Anyway, it's looking quite nice now and most importantly it doesn't look identical to Slashdot. In fact, with the various things we're going to do with the sidebar and front page, it'll look pretty damn nice. 'Functional and nice?' I hear you cry, 'how is that possible?'

Search me.

By the way, if anyone knows what the name of the font used in the top 'Mars Society' banner in the website is, please let me know. If you have the font, that's even better.

/ forum / 05:44 pm GMT

Wednesday, July 18

I've recently been reading How the Mind Works by Steve Pinker, which is a pretty decent non-pop-science book about cognition and neural computation. I have to admit that I'm finding it slightly hard going; unlike my usual 'finish a book a day' tack which I employ reading most other stuff, with How the Mind Works I'm pleased when I manage to get 70 pages done. Just goes to show that I haven't been reading anywhere near as many science books as I should be.

Still, it's all very good stuff and I'm looking forward even more to the Neurobiology and Experimental Psychology courses I'll be doing next year.

/ forum / 06:41 pm GMT

There's been quite a bit of publicity lately for the new series by the BBC called Space. It actually looks pretty decent - they've gotten a 'name' actor (Sam Neill) and put him together with generous amounts of computer generated imagery, so you get to see him walking around black holes and so on.

When I first heard about this, I thought, 'Well, hold on a sec, isn't this exactly the same as The Planets?' And of course it isn't, since it's not exclusively about the planets. Anyway, I never really did latch on to that series - it seemed a little too slow for me and I knew most of the stuff they were talking about.

That's really one of the main problems I have with watching science programmes on TV these days; if I watch something, it's usually about biology or space. Unfortunately, since I've been doing that and reading books and the Internet for several years now, there isn't that much stuff that I can actually learn from a TV programme, which in all fairness will (and should) be aimed at beginners to the subject. So, earlier this year I switched over to watching the History channel non-stop - there's all sorts of interesting stuff on it.

After a while though I realised that they kept on repeating all the same programmes, which were all about the same subjects in the first place: WW1, WW2, prohibition, the Great Depression, and various famous criminals. Occasionally you'd see stuff about ancient history but remember, this is an American programme we're talking about here.

Still, to get back to the point, this new BBC series looks promising and it's debuting this Sunday at 8:30pm on BBC1. I'll probably be watching it, although not for the right reasons (I always like seeing new CGI). And what the hell, it'll make a change from all the dinosaur programmes that seem to be on these days...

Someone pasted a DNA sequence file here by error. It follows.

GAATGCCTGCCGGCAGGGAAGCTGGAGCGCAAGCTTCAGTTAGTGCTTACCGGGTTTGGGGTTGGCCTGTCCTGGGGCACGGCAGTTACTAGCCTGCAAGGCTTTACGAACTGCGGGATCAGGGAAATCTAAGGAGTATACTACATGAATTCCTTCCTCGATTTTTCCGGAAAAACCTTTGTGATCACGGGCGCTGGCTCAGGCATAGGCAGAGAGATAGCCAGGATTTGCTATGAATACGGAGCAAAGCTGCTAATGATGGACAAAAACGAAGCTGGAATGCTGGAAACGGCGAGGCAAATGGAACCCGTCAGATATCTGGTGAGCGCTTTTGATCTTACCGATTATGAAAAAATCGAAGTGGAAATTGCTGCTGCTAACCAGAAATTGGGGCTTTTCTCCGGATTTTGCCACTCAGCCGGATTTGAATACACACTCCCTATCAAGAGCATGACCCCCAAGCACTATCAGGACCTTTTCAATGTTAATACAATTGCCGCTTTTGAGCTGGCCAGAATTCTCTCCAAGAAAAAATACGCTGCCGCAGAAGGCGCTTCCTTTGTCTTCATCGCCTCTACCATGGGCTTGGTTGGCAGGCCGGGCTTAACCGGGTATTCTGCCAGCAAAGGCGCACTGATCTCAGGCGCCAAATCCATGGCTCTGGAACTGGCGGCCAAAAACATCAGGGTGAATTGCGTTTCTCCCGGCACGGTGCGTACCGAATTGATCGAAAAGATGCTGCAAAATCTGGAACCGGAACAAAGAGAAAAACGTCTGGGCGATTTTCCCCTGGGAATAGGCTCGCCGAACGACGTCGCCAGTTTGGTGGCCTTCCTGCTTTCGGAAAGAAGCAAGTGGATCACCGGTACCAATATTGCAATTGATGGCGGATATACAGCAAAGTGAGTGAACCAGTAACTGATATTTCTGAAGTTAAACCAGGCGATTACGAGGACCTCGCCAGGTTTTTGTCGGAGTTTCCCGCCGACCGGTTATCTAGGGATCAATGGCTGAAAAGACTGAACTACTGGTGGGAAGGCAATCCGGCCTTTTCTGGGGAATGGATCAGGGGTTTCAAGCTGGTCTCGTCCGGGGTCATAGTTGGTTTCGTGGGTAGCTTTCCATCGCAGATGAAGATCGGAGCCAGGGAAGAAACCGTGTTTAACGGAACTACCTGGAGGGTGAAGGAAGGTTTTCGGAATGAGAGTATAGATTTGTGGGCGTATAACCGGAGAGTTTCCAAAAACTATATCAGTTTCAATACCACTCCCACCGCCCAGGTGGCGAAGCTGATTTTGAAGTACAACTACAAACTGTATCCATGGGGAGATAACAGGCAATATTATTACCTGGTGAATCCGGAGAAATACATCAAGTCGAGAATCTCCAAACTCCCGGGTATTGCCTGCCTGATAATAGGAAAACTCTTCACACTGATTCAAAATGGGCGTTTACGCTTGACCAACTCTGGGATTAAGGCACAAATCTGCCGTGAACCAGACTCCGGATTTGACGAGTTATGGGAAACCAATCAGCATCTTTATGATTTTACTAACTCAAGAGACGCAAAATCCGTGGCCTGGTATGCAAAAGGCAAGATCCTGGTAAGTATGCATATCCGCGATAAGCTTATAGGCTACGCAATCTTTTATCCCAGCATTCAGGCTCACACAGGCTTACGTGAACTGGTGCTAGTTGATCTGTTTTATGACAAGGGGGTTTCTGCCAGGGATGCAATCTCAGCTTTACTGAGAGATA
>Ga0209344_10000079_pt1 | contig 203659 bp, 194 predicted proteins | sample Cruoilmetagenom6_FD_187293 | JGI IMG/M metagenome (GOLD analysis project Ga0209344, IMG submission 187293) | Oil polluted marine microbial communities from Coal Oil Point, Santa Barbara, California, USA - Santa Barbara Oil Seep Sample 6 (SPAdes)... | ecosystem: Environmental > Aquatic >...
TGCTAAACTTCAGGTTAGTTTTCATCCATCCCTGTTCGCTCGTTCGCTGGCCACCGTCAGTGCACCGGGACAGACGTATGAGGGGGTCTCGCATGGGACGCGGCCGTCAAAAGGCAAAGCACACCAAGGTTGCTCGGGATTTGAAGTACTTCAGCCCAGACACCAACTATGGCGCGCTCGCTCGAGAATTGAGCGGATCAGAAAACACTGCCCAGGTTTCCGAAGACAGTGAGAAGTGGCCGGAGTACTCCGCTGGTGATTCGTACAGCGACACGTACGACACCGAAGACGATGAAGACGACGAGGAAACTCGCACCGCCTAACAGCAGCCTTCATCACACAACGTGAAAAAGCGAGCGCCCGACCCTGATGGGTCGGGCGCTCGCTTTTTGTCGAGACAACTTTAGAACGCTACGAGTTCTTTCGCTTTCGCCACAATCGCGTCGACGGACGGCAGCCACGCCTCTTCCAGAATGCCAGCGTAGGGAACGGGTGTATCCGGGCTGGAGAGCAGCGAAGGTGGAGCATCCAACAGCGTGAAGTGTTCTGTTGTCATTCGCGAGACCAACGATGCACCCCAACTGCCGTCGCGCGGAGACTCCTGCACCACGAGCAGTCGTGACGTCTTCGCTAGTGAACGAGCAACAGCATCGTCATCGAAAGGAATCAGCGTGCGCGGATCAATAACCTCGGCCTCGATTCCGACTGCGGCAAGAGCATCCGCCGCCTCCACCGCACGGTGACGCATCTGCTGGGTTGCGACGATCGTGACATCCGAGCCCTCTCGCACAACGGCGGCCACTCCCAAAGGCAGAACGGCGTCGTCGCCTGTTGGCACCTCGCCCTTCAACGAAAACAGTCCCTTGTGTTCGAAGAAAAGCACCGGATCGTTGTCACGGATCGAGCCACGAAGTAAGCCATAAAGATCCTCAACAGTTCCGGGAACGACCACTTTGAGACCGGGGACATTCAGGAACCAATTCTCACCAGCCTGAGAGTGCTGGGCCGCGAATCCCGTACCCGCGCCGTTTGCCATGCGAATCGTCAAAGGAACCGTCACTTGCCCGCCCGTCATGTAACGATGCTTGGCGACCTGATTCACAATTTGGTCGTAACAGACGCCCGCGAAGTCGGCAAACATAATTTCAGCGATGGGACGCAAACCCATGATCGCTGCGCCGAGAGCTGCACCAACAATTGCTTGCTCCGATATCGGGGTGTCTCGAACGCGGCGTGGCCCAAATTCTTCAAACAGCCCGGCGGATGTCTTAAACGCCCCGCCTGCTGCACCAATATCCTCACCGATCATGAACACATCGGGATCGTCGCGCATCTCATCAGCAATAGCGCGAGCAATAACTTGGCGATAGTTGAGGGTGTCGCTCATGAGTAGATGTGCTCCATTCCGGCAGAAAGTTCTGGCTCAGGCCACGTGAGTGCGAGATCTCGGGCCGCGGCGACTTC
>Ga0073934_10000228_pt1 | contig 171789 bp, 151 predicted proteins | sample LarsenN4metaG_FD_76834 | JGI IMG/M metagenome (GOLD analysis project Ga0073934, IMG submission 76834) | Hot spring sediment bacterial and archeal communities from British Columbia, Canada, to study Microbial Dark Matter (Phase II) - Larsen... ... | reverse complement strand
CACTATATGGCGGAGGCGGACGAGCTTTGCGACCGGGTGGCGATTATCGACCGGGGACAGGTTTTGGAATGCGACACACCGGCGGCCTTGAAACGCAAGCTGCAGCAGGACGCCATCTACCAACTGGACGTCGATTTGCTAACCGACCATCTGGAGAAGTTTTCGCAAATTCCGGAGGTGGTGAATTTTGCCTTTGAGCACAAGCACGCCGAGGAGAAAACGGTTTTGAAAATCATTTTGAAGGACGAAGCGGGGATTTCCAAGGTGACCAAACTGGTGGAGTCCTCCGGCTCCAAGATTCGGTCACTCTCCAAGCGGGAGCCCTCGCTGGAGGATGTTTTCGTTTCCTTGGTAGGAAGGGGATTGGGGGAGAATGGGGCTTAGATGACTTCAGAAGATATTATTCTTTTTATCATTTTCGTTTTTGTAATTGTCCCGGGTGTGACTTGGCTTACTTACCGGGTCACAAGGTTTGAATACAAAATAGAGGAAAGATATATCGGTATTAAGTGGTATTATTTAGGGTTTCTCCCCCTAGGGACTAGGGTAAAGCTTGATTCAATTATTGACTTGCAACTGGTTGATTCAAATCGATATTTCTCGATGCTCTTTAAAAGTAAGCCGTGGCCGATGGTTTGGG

/ forum / 02:32 pm GMT

Sunday, July 15

There's something which has been bothering me for a while about university. It's that university is supposed to be 'the best time of your life.'

People tend to use this phrase in any number of contexts. I hear it by older people who wistfully look back on their past japes, or in particular by some of my friends at university who tell me that 'you shouldn't waste your time doing x because university is the best time of your life.'

I think this is patently silly. Disregarding the usual get-out pomo clause, I would probably agree that many people did enjoy their time at university. Unfortunately, because of the way the mind works in suppressing bad experiences and highlighting good ones, the vast majority of people view university as some kind of responsibility-free, no-work, all-fun heaven. I can certainly say my memory works in that way, considering that for some terrible reason I seem to think that my time in Combined Cadet Force was actually fun, when objectively I know that it was an utterly miserable, soul-eating and time-wasting experience.

Okay, perhaps things are different in universities other than Oxbridge. Scratch that - I know they are. But that makes little difference if any. I don't intend, once I finish university, to think 'Well, it all goes downhill from here, I'm never going to have as fun a time I did back then.' University may well be a fun experience, but I want my entire life to be a fun experience. It's not as if we're only allowed three years of it, you know.

So if I hear someone at university telling me that I shouldn't watch television because 'we should be out having fun,' I sigh to myself and patiently explain that I actually enjoy watching certain television programmes with my friends and that they shouldn't be so damn snobbish, especially considering that in roughly 30 weeks of being at university, I've only watched 30 minutes of television.

Moral of the story: Yes, university is fun, but that doesn't stop you from having fun the rest of your life.

/ forum / 11:23 pm GMT

I went and added some photos of a special AI game poster I received a couple of days ago to go along with my Amsterdam report - you might be interested.

/ forum / 11:05 pm GMT